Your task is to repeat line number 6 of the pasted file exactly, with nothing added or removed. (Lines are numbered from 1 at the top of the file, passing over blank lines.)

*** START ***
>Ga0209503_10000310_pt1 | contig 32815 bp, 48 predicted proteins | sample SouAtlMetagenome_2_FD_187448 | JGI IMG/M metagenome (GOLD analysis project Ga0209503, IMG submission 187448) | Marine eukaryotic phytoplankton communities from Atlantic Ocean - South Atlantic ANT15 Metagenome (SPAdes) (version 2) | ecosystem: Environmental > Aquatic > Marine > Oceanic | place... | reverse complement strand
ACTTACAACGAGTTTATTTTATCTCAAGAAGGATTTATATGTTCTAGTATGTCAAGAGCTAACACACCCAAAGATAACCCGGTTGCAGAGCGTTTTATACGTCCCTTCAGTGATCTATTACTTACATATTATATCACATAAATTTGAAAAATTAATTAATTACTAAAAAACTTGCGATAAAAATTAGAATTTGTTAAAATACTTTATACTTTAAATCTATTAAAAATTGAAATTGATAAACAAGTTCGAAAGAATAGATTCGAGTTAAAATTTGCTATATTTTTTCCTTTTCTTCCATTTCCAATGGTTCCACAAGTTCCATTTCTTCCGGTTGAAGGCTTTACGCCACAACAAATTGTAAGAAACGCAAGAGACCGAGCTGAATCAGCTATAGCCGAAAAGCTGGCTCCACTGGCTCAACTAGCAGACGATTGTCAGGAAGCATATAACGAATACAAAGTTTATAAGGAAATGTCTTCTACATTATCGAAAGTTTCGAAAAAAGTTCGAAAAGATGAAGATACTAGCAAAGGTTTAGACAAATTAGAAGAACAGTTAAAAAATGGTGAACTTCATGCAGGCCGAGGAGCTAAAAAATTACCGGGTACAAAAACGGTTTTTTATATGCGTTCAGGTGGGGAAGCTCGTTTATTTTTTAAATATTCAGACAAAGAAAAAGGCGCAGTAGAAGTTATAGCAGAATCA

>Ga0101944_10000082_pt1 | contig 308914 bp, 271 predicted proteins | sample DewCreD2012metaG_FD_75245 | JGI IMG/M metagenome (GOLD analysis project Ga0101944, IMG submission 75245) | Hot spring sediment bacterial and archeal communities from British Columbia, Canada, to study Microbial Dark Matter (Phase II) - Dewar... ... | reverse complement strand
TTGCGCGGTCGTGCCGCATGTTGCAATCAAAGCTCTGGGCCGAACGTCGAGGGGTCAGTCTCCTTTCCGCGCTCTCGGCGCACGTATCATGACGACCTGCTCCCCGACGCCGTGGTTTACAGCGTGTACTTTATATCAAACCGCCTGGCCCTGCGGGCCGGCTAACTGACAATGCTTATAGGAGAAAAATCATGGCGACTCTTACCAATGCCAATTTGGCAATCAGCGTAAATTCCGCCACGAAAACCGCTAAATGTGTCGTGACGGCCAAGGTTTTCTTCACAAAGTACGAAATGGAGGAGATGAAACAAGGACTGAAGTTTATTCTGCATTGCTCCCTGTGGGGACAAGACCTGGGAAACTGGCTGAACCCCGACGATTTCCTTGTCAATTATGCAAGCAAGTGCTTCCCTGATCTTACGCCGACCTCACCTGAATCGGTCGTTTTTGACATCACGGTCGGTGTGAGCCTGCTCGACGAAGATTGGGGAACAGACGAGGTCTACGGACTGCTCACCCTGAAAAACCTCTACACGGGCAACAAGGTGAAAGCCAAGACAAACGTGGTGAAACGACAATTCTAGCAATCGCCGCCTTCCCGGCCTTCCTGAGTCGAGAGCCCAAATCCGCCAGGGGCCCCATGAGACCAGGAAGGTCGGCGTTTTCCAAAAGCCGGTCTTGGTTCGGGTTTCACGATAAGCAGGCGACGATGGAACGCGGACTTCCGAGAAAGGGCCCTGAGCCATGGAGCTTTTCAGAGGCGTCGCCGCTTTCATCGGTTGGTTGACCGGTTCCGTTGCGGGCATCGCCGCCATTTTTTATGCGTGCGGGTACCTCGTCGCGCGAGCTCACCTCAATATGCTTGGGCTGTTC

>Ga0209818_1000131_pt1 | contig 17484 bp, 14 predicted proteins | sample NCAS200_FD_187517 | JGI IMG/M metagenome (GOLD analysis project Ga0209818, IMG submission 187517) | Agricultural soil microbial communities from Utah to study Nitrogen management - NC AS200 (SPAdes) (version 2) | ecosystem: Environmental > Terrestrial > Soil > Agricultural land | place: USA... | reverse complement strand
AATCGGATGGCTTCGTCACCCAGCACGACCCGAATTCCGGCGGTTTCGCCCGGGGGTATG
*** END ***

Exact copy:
AATCGGATGGCTTCGTCACCCAGCACGACCCGAATTCCGGCGGTTTCGCCCGGGGGTATG